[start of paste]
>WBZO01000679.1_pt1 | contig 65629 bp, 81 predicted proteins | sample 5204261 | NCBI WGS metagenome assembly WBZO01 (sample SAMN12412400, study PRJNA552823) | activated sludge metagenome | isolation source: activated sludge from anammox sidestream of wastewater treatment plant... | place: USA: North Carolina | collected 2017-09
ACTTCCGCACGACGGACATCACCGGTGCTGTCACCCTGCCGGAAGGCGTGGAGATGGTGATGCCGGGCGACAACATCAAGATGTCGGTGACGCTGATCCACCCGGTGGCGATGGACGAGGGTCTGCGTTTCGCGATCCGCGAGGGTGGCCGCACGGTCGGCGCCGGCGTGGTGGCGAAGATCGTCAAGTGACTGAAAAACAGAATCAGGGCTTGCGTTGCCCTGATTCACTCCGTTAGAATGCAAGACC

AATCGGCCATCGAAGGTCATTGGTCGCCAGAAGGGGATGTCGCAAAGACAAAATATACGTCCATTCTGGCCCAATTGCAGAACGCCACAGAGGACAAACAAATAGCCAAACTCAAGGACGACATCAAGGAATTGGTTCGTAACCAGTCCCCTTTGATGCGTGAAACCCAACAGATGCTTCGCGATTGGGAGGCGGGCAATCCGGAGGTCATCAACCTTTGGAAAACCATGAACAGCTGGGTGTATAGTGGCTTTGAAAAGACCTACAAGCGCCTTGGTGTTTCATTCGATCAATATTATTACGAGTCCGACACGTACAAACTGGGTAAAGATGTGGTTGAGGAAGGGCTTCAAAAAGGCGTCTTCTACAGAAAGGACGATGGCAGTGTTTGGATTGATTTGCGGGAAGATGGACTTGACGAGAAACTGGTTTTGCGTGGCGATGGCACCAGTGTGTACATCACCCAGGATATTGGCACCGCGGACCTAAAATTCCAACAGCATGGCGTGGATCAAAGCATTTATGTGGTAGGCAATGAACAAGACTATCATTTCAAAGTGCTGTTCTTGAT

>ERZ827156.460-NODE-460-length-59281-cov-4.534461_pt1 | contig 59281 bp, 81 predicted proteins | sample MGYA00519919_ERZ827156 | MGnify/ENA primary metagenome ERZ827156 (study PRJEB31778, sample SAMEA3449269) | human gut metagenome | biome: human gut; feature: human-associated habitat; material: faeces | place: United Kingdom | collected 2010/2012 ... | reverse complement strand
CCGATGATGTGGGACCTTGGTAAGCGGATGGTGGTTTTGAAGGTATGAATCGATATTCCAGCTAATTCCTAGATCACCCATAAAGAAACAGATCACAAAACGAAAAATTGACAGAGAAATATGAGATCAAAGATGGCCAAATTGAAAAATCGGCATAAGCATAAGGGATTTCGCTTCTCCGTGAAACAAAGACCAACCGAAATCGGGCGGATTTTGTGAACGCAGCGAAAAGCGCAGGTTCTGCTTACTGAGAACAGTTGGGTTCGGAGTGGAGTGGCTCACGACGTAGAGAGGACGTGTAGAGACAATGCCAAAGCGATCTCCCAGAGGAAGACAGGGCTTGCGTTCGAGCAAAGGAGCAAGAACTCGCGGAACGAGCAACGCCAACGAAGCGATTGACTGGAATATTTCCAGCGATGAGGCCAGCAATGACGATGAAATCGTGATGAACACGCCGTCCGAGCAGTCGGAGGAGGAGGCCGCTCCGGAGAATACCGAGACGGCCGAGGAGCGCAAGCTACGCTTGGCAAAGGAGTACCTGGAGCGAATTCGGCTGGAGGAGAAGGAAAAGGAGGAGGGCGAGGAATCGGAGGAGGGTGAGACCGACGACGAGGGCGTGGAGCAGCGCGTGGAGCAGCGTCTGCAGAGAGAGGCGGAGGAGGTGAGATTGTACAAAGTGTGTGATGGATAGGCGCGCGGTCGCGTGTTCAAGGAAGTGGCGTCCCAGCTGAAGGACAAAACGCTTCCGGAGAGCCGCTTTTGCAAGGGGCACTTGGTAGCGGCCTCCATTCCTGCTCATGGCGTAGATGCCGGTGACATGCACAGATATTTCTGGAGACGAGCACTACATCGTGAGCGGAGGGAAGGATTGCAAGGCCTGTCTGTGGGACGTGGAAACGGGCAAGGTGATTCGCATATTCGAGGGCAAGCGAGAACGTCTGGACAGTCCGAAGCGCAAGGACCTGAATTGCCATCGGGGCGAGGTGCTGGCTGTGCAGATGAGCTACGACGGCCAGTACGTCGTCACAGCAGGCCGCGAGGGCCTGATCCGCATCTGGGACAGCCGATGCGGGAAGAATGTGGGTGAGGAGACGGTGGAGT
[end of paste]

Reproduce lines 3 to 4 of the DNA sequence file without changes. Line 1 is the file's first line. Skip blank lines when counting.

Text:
AATCGGCCATCGAAGGTCATTGGTCGCCAGAAGGGGATGTCGCAAAGACAAAATATACGTCCATTCTGGCCCAATTGCAGAACGCCACAGAGGACAAACAAATAGCCAAACTCAAGGACGACATCAAGGAATTGGTTCGTAACCAGTCCCCTTTGATGCGTGAAACCCAACAGATGCTTCGCGATTGGGAGGCGGGCAATCCGGAGGTCATCAACCTTTGGAAAACCATGAACAGCTGGGTGTATAGTGGCTTTGAAAAGACCTACAAGCGCCTTGGTGTTTCATTCGATCAATATTATTACGAGTCCGACACGTACAAACTGGGTAAAGATGTGGTTGAGGAAGGGCTTCAAAAAGGCGTCTTCTACAGAAAGGACGATGGCAGTGTTTGGATTGATTTGCGGGAAGATGGACTTGACGAGAAACTGGTTTTGCGTGGCGATGGCACCAGTGTGTACATCACCCAGGATATTGGCACCGCGGACCTAAAATTCCAACAGCATGGCGTGGATCAAAGCATTTATGTGGTAGGCAATGAACAAGACTATCATTTCAAAGTGCTGTTCTTGAT

>ERZ827156.460-NODE-460-length-59281-cov-4.534461_pt1 | contig 59281 bp, 81 predicted proteins | sample MGYA00519919_ERZ827156 | MGnify/ENA primary metagenome ERZ827156 (study PRJEB31778, sample SAMEA3449269) | human gut metagenome | biome: human gut; feature: human-associated habitat; material: faeces | place: United Kingdom | collected 2010/2012 ... | reverse complement strand